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EmploymentUpdates and News

August 2012

Personal Attendants Who Are Exempt From Overtime Pay Do Not Become Non-Exempt by Performing Healthcare Related Services

By Amanda F. Benedict, Esq.

Under California law, an employee must be compensated at overtime rates if he or she works in excess of eight hours per day or in excess of 40 hours per week (California Labor Code section 510(a)). However, persons employed as "personal attendants" are exempt from the overtime pay requirements. (Industrial Welfare Commission (IWC) Wage Order No. 15-2001, §§1(B), 2(J), codified at California Code of Regulations, Title 8, section 11150). Section 11150 defines a "personal attendant" as:

[a]ny person employed by a private house holder or by any third party employer recognized in the healthcare industry to work in a private household, to supervise, feed, or dress a child or person who by reason of advanced age, physical disability, or mental deficiency needs supervision. The status of the ‘personal attendant’ shall apply when no significant amount of work, other than the foregoing is required.

There are two exceptions to the "personal attendant" exemption. A "personal attendant" is not exempt if: 1) the in home personal attendant performs a significant amount of work (more than 20% of weekly work time) in addition to the personal attendant services, or 2) the personal attendant is a registered nurse who engages in the practice of nursing in the home.

In Cash v. Winn (2012) 205 Cal.App.4th 1285, the court was asked to examine whether a third exception to the personal attendant exemption exists for a personal attendant who is not a licensed nurse, but who performs health care related services for an elderly client. The employee, Cash, was hired to serve as the personal assistant to an elderly woman. Cash, who was not a registered nurse, also performed some health care services for the elderly client. When Cash left her employment she sued the employer, Winn, for overtime wages. Cash argued that because she provided health care services to the elderly client, the overtime exemption for personal attendants no longer applied.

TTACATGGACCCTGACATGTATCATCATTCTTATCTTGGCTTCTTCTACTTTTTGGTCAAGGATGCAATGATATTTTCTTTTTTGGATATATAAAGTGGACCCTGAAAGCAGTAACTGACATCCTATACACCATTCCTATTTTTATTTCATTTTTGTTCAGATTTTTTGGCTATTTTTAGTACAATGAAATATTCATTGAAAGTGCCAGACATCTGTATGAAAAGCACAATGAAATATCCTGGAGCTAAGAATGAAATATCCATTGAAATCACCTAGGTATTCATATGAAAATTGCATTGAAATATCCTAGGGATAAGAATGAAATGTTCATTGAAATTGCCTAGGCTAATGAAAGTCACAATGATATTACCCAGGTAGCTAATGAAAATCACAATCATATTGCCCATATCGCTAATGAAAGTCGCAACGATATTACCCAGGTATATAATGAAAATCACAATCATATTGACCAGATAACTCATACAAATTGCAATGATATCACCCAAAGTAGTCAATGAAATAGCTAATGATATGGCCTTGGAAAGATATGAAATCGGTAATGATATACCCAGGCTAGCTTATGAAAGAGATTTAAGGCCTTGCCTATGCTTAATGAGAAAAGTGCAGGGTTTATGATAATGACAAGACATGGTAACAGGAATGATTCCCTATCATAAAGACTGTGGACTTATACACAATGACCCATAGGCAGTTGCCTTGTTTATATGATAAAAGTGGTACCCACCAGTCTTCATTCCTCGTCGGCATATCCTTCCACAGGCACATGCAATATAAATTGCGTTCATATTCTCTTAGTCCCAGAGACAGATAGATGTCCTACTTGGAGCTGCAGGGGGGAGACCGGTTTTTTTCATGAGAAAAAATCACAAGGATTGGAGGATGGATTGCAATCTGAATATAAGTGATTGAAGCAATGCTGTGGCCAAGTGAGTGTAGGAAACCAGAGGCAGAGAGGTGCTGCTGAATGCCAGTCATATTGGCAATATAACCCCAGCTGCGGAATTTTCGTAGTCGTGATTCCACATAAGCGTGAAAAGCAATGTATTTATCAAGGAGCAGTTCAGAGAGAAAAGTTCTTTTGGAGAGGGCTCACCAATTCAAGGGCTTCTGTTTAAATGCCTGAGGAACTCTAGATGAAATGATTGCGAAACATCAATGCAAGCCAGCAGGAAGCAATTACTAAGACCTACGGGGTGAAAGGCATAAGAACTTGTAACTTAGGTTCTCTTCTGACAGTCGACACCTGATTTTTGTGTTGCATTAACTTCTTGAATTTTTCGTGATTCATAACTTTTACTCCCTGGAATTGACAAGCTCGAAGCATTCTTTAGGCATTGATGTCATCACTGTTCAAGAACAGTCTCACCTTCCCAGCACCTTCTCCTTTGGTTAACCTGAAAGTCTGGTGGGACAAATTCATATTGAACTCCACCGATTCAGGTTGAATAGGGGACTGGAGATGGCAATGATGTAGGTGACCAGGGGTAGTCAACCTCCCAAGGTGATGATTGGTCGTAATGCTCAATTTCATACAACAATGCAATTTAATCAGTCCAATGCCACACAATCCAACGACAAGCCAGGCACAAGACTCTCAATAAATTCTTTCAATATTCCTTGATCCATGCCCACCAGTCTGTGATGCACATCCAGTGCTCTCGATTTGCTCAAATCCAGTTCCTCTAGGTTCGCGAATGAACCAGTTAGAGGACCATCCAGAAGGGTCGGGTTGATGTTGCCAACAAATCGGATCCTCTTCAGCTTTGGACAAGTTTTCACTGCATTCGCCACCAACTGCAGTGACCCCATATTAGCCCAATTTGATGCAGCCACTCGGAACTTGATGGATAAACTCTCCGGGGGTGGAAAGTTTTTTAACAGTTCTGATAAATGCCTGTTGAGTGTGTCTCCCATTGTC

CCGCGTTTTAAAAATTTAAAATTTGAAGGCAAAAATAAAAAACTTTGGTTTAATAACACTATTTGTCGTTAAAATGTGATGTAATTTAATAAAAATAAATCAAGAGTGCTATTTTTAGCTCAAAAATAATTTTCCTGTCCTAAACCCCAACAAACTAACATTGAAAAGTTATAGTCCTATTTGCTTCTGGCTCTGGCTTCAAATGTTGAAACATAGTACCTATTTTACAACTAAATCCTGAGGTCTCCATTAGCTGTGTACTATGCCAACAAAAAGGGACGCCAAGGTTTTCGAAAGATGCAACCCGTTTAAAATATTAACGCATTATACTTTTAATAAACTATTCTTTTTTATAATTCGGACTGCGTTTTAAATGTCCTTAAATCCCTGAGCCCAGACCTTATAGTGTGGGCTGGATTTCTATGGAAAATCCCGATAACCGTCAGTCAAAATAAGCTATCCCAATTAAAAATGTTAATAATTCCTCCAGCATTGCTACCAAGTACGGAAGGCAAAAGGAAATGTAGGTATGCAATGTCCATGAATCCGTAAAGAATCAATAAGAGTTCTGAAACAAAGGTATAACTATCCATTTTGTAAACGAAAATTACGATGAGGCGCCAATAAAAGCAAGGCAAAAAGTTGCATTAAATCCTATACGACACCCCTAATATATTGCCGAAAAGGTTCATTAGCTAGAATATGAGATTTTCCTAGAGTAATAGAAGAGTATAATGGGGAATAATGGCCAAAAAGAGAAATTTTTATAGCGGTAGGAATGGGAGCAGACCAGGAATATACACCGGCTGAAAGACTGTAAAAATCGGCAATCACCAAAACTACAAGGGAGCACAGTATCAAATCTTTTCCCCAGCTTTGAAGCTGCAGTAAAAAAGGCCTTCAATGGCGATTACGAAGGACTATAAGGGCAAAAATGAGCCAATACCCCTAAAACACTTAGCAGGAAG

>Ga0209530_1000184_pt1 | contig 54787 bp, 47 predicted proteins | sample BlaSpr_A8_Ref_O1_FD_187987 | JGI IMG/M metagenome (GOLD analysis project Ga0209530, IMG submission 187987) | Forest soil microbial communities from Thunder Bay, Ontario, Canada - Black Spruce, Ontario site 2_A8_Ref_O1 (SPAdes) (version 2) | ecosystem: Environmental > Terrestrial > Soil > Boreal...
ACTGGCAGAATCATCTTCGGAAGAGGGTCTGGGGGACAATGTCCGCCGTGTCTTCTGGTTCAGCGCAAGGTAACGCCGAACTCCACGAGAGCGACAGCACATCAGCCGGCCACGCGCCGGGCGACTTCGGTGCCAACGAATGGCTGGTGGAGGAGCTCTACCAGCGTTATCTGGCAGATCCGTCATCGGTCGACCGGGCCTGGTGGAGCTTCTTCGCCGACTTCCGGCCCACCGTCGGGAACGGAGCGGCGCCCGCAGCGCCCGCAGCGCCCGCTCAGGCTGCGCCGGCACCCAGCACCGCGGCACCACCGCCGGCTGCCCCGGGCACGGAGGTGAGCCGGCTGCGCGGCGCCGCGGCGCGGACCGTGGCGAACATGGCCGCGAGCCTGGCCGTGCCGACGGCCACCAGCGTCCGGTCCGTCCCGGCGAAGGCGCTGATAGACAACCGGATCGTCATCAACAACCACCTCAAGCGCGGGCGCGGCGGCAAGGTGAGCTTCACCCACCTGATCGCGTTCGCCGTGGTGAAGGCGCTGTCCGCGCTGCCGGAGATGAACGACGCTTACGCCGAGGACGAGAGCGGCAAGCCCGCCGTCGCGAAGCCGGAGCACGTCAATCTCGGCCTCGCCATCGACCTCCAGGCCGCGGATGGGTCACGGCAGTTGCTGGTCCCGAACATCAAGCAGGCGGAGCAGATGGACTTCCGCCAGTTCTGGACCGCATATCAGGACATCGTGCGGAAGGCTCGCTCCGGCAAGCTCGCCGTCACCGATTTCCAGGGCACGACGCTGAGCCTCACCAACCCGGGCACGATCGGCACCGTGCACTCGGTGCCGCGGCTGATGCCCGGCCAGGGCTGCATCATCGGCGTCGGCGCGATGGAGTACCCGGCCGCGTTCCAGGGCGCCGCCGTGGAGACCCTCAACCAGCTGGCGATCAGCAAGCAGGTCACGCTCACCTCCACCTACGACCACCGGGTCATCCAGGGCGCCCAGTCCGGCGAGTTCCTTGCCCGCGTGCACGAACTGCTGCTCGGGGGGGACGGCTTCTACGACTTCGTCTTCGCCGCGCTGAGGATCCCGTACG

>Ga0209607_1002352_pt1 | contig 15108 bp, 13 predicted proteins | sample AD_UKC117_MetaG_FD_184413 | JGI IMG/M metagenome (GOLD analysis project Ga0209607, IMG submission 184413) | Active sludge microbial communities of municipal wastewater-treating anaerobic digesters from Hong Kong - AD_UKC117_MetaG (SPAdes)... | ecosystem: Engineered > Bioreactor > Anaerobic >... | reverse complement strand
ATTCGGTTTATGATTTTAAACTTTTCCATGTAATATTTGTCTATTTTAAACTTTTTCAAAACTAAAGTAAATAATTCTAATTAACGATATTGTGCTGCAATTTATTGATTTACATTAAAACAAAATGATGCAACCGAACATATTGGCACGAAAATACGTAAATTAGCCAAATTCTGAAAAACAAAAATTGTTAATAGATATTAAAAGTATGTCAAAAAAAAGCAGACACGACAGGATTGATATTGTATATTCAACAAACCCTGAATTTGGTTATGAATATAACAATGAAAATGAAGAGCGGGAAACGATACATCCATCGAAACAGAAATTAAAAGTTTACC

At trial, the judge instructed the jury that the personal exemption does not apply when: 1) the employee performs significant other work duties constituting greater than 20% of the weekly work time, or 2) the employee’s duties require the regular administration of healthcare services such as the taking of temperatures, pulse or respiratory rate, regardless of the amount of time such duties take. The jury found Cash was employed to supervise, feed, or dress Winn, and that Cash’s other work duties did not constitute greater than 20% of her work time. However, the jury also found that Cash’s work involved "the regular administration of healthcare services" under the definition given by the court. Based on these findings, Cash was awarded overtime wages, interest, costs and statutory attorney’s fees.

On review, the Fourth District Court of Appeal, Division One, held that a personal attendant who engages in "regular administration of health care services," but who is not a trained health care provider, does not fall outside the personal attendant exemption rule, and therefore is not entitled to overtime wages. The appellate court framed the issue as whether a person, who is not a licensed nurse of any type, and whose work is primarily that of a personal attendant, loses his or her status as a personal attendant because the employee regularly performs healthcare related services even if the employee spends more than 80% of his or her time supervising, feeding or dressing the elderly individual. The appellate court concluded that the answer to that question is "no", noting that, "[i]n-home caretaker's work providing assistance to elderly individuals who cannot care for themselves will almost always involve some form of health care related function." (At p. 1300.) Accordingly, if the court were to recognize an exception to the personal attendant exemption for a caregiver who regularly provides any health care related tasks, then the personal attendant exemption would effectively be eliminated with respect to care for elderly persons.

The position adopted by the Court of Appeal in Cash, is consistent with similar overtime pay exemptions under federal law for "companionship services" (29 U.S.C.§ 213(a)(15)) that only provide an exception to the overtime pay exemption when the health care services required are provided by trained personnel, such as a registered or practical nurse. (29 C.F.R. § 552.6.)

 

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The opinions expressed in this employment update are general in nature, and are not meant to provide specific legal advice. For more information, please contact a Klinedinst attorney. No attorney/client privilege is created or assumed by reading this newsletter.

 

 

 

 

 

 

 


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